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Shields and Brooks on the midterm mood

Syndicated columnist Mark Shields and New York Times columnist David Brooks join Judy Woodruff to preview next week’s midterm elections and discuss the current mood and priorities of American voters.

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  • JUDY WOODRUFF:

    And to politics now and the final stretch of campaigning, with Election Day just four days away.

    Plenty of heavy hitters were on the trail this week, from former President Bill Clinton in Kentucky, former Secretary of State Hillary Clinton in Iowa, Mitt Romney in Kansas, Jeb Bush in Colorado, and lots of others.

    So what should we be watching heading into this final weekend?

    Joining us now are Shields and Brooks, syndicated columnist Mark Shields and New York Times columnist David Brooks.

    We can't wait. We're almost there.

    Mark, we're heading into the last few days.

  • MARK SHIELDS:

    What?

  • JUDY WOODRUFF:

    What does your gut…

    (LAUGHTER)

  • MARK SHIELDS:

    Don't tell me it's over.

    (LAUGHTER)

  • MARK SHIELDS:

    I — can we have another week, please?

    (LAUGHTER)

  • JUDY WOODRUFF:

    Is that what you're thinking?

  • MARK SHIELDS:

    Can we stay up late tonight, Judy? Can we stay up late?

  • JUDY WOODRUFF:

    What are your sources and what does your gut does tell?

  • MARK SHIELDS:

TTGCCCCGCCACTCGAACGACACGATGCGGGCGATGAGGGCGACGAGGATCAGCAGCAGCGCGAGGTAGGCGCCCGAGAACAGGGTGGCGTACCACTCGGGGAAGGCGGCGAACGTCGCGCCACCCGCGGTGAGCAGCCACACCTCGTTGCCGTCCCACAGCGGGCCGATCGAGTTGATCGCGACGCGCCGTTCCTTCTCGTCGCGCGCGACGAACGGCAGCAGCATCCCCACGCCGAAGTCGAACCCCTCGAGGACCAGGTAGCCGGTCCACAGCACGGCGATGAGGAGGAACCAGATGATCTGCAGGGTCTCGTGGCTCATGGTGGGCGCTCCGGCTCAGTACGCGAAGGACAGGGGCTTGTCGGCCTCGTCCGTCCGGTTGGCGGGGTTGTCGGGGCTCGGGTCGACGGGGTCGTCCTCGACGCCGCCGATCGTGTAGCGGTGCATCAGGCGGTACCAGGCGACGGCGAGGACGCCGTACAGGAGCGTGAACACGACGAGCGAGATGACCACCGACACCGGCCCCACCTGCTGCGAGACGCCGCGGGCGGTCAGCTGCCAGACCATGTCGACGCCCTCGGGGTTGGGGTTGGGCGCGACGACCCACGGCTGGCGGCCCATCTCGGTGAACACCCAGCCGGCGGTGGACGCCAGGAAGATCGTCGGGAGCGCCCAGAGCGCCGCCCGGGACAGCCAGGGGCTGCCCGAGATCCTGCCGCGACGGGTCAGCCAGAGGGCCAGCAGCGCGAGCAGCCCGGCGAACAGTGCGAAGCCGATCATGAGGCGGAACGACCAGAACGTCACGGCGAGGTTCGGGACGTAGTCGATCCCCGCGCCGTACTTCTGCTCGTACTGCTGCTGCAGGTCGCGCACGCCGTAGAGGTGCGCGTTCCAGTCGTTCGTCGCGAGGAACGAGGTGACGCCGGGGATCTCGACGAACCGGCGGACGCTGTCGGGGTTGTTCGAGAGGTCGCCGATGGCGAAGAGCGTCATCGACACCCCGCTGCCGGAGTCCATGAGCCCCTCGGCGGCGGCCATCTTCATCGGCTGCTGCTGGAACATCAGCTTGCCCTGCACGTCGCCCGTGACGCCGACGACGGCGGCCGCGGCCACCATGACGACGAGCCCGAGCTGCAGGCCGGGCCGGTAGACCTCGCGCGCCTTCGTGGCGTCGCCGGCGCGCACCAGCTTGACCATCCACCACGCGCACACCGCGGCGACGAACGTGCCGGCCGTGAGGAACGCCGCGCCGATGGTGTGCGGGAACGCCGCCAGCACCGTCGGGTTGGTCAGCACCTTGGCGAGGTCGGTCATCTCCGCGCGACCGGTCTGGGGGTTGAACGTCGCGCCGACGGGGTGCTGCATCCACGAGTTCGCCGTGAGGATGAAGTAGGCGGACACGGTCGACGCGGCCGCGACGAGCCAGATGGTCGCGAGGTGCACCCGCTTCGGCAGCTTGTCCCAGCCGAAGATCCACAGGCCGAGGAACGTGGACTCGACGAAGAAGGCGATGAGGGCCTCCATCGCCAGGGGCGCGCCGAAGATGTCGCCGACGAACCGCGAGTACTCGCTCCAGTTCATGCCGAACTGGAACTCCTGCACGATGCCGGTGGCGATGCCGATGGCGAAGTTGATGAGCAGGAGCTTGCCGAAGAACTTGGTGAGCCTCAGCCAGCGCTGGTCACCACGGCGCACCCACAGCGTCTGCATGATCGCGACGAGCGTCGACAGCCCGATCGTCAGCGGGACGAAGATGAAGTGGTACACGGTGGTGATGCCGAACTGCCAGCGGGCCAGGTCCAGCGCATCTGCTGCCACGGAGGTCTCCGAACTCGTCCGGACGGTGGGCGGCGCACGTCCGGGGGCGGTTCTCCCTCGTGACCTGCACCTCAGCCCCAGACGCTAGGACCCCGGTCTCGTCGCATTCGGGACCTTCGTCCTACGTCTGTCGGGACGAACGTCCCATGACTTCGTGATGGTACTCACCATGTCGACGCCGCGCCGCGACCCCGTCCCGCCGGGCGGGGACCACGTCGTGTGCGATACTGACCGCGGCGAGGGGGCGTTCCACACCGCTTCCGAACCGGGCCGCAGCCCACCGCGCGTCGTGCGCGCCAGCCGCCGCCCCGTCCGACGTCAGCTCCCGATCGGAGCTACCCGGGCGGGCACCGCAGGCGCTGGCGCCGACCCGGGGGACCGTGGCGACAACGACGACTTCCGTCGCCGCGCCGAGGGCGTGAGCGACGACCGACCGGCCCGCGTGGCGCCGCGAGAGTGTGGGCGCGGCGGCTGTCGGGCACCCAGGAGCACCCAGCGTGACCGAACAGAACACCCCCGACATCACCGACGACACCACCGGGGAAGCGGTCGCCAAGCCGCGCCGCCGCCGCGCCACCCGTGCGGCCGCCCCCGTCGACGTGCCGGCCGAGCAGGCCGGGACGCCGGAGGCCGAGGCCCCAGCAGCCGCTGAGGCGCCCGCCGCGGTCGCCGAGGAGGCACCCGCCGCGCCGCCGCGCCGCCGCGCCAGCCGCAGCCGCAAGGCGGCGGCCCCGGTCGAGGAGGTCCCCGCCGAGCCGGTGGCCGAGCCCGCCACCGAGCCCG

My gut — and when my gut speaks, I listen to it.

    (LAUGHTER)

  • MARK SHIELDS:

    It's a — I would say Republicans have to feel better than Democrats do heading into Tuesday.

  • JUDY WOODRUFF:

    Senate races.

  • MARK SHIELDS:

    Senate races. The governor's races, I think, are races that stand far less on partisan grounds and more mano a mano, if I can use the sexist term, on individual records, and incumbents' judgment.

    But the Senate, it's not only the terrain. The Republicans are playing on a home field with a big advantage politically. But it's the mood and it's for the Republicans and against the Democrats.

  • JUDY WOODRUFF:

    What's your instinct?

  • DAVID BROOKS:

    Yes. My gut is with Mark's gut.

    (LAUGHTER)

  • DAVID BROOKS:

    I have the same feeling.

    All the models say the Republicans are likely to take over the Senate. A couple of things, one, ticket-splitting. There used to be a lot of people ticket-splitting. They would vote for a Democrat up here, Republican down there, vice versa. That just happens less.

    One of the reasons is, the electorate is more educated. The more educated a person, the less likely their ticket splits.

  • JUDY WOODRUFF:

    Interesting.

  • DAVID BROOKS:

    College apparently teaches people to think less.

    No, they're more ideological. They give themselves ideological labels. Obama's a drag. If you look at his numbers in a lot of these states, where he was with groups like women and Latinos, he's come down a lot, and so it's just a big drag. There are a lot of undecided voters out there.